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Table 2

Pandemic Health Equity Rapid Response Tactics

Effectively communicate health risk:
▪ Engage trusted community organizations and leaders to develop and disseminate messaging 
▪ Develop messaging that is relevant to socially vulnerable communities and recognizes the varying socioeconomic needs and differing levels of trust of health systems and government 
▪ Create materials at the appropriate reading level for broad audiences 
▪ Make information available in multiple languages using processes beyond translation that include a cultural understanding of specific communities with limited English proficiency 
▪ Use channels viewed as trusted and credible by socially vulnerable communities 
Implement socioculturally appropriate surveillance and risk reduction strategies:
▪ Create community-based surveillance programs that leverage community assets 
▪ Use community health workers and public health educators to collect surveillance data and share risk reduction information 
▪ Distribute information and supplies for risk reduction such as masks and hand sanitizer via community- and faith-based organizations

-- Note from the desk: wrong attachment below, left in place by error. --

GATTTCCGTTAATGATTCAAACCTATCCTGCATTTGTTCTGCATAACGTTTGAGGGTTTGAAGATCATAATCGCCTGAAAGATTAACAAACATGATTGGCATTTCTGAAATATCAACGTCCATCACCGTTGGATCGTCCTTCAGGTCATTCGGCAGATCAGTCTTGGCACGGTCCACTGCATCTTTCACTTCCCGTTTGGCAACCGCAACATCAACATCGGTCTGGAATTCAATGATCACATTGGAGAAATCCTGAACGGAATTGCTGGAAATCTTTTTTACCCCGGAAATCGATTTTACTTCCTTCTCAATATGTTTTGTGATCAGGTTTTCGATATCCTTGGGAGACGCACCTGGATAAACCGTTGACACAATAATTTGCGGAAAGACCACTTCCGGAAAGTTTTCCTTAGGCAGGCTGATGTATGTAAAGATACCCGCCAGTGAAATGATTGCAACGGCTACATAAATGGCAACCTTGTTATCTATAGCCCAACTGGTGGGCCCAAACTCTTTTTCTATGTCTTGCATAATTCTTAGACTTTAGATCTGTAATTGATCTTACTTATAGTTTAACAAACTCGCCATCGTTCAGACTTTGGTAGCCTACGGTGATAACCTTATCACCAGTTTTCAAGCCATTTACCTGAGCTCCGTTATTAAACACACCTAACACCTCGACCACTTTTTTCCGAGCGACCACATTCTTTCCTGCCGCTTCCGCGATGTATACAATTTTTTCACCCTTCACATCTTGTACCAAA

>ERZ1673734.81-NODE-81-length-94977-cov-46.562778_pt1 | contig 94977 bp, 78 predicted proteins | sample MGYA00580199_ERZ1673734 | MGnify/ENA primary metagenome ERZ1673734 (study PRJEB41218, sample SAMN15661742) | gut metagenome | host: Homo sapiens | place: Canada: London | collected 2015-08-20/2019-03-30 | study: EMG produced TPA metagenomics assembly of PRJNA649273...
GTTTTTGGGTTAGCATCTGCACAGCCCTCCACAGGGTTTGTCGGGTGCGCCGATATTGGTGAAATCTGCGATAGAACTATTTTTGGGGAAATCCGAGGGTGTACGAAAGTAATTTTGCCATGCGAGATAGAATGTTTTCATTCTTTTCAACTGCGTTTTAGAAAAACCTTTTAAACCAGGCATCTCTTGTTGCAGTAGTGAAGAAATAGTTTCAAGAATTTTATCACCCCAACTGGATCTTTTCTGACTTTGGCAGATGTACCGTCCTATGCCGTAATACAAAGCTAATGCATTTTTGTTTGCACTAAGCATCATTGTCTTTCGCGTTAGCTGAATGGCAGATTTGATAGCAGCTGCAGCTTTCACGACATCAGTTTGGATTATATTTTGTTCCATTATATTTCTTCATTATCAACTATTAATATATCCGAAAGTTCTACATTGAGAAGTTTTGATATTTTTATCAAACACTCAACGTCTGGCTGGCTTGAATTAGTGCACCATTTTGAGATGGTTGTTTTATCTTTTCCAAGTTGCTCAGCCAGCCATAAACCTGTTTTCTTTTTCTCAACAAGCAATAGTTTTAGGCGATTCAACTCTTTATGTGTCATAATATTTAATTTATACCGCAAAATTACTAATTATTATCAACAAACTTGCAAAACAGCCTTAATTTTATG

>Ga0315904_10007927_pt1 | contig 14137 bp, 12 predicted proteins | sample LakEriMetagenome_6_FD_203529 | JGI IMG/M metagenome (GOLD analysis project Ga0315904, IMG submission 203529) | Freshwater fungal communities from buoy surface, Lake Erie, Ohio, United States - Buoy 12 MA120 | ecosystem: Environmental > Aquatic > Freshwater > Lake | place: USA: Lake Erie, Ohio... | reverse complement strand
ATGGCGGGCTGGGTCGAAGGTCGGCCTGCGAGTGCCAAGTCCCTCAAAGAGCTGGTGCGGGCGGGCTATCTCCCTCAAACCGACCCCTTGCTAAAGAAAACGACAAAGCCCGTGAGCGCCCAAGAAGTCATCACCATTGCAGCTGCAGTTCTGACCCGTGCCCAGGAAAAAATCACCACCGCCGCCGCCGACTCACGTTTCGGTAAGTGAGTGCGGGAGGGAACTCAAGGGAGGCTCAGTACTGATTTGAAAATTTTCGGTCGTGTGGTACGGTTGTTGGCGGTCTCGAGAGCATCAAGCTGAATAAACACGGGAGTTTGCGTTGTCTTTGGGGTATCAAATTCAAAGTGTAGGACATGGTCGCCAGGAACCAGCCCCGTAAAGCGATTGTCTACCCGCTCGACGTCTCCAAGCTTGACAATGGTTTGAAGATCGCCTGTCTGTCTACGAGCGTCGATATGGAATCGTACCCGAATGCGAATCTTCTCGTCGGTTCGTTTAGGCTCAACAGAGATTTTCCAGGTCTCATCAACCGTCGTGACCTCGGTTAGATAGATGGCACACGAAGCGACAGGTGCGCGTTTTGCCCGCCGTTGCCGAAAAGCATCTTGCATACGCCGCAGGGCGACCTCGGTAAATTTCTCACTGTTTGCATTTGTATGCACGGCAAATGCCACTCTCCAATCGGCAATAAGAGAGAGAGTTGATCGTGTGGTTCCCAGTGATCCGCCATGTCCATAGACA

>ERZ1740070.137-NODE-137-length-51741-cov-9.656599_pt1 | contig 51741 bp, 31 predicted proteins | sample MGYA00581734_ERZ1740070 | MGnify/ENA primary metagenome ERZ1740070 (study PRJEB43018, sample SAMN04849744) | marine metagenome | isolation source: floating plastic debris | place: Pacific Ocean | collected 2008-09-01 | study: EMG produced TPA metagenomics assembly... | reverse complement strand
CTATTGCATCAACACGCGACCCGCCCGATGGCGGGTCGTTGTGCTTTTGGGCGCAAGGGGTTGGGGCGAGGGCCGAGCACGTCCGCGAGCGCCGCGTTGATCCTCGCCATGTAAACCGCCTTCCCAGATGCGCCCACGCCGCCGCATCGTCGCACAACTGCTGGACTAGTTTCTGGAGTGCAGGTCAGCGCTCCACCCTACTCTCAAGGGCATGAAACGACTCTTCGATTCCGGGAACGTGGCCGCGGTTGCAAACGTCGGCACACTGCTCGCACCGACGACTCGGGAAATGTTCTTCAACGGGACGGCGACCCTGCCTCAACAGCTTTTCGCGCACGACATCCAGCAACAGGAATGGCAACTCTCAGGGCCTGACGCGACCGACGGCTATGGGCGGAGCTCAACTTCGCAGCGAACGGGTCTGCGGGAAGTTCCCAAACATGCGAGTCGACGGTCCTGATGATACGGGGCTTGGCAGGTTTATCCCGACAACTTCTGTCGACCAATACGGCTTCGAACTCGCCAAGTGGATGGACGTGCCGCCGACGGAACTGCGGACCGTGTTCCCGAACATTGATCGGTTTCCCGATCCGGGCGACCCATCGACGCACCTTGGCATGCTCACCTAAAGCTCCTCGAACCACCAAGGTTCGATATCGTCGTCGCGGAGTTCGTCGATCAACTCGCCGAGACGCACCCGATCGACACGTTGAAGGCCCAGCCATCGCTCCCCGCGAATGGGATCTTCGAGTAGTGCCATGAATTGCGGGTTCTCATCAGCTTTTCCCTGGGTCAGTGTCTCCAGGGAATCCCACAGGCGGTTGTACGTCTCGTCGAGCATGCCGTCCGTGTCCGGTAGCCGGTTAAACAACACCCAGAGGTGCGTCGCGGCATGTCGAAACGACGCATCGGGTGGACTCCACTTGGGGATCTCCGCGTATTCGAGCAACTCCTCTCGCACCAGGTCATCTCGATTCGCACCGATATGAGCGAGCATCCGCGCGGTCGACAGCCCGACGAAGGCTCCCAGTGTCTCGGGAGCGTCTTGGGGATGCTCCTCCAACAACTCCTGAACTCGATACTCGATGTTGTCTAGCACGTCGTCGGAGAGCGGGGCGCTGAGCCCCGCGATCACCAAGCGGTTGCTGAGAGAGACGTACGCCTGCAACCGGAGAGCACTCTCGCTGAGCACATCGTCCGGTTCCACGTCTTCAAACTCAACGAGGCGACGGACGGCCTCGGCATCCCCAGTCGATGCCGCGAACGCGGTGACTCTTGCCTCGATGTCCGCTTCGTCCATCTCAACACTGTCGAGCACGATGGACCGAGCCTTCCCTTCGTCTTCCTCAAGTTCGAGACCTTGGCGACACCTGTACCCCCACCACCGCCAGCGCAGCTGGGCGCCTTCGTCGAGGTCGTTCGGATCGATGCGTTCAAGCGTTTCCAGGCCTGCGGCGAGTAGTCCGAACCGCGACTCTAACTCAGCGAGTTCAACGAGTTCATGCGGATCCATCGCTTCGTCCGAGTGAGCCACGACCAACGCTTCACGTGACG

Have emergency policies and executive orders ready to be rapidly implemented:
▪ Determine before a crisis what constitutes essential versus nonessential services 
▪ Require employers of front-line service providers (e.g., grocery and other retail stores, pharmacies, food plants, delivery services, etc.) to provide workers with PPE and paid sick leave 
Ensure timely and easily accessible testing:
▪ Use community-level data such as social vulnerability indices, availability of transportation, and population density to determine location and hours of operation for testing sites 
▪ Locate testing within the most socially vulnerable communities, ideally co-located with trusted community organizations 
▪ Provide testing at no cost, regardless of insurance status 
▪ Offer free transportation to testing sites 
▪ Monitor testing access data disaggregated by race, ethnicity, and language, and rapidly shift or expand testing based on identified inequities 
▪ Provide resources and post-testing information in multiple languages 
Provide equitable and rapid access to quality health care:
▪ Broadly disseminate maps and location details of health care providers and clinics 
▪ Deploy mobile testing and treatment units in communities with limited transportation access 
▪ Engage trusted community organizations in messaging and ensure information is available in multiple languages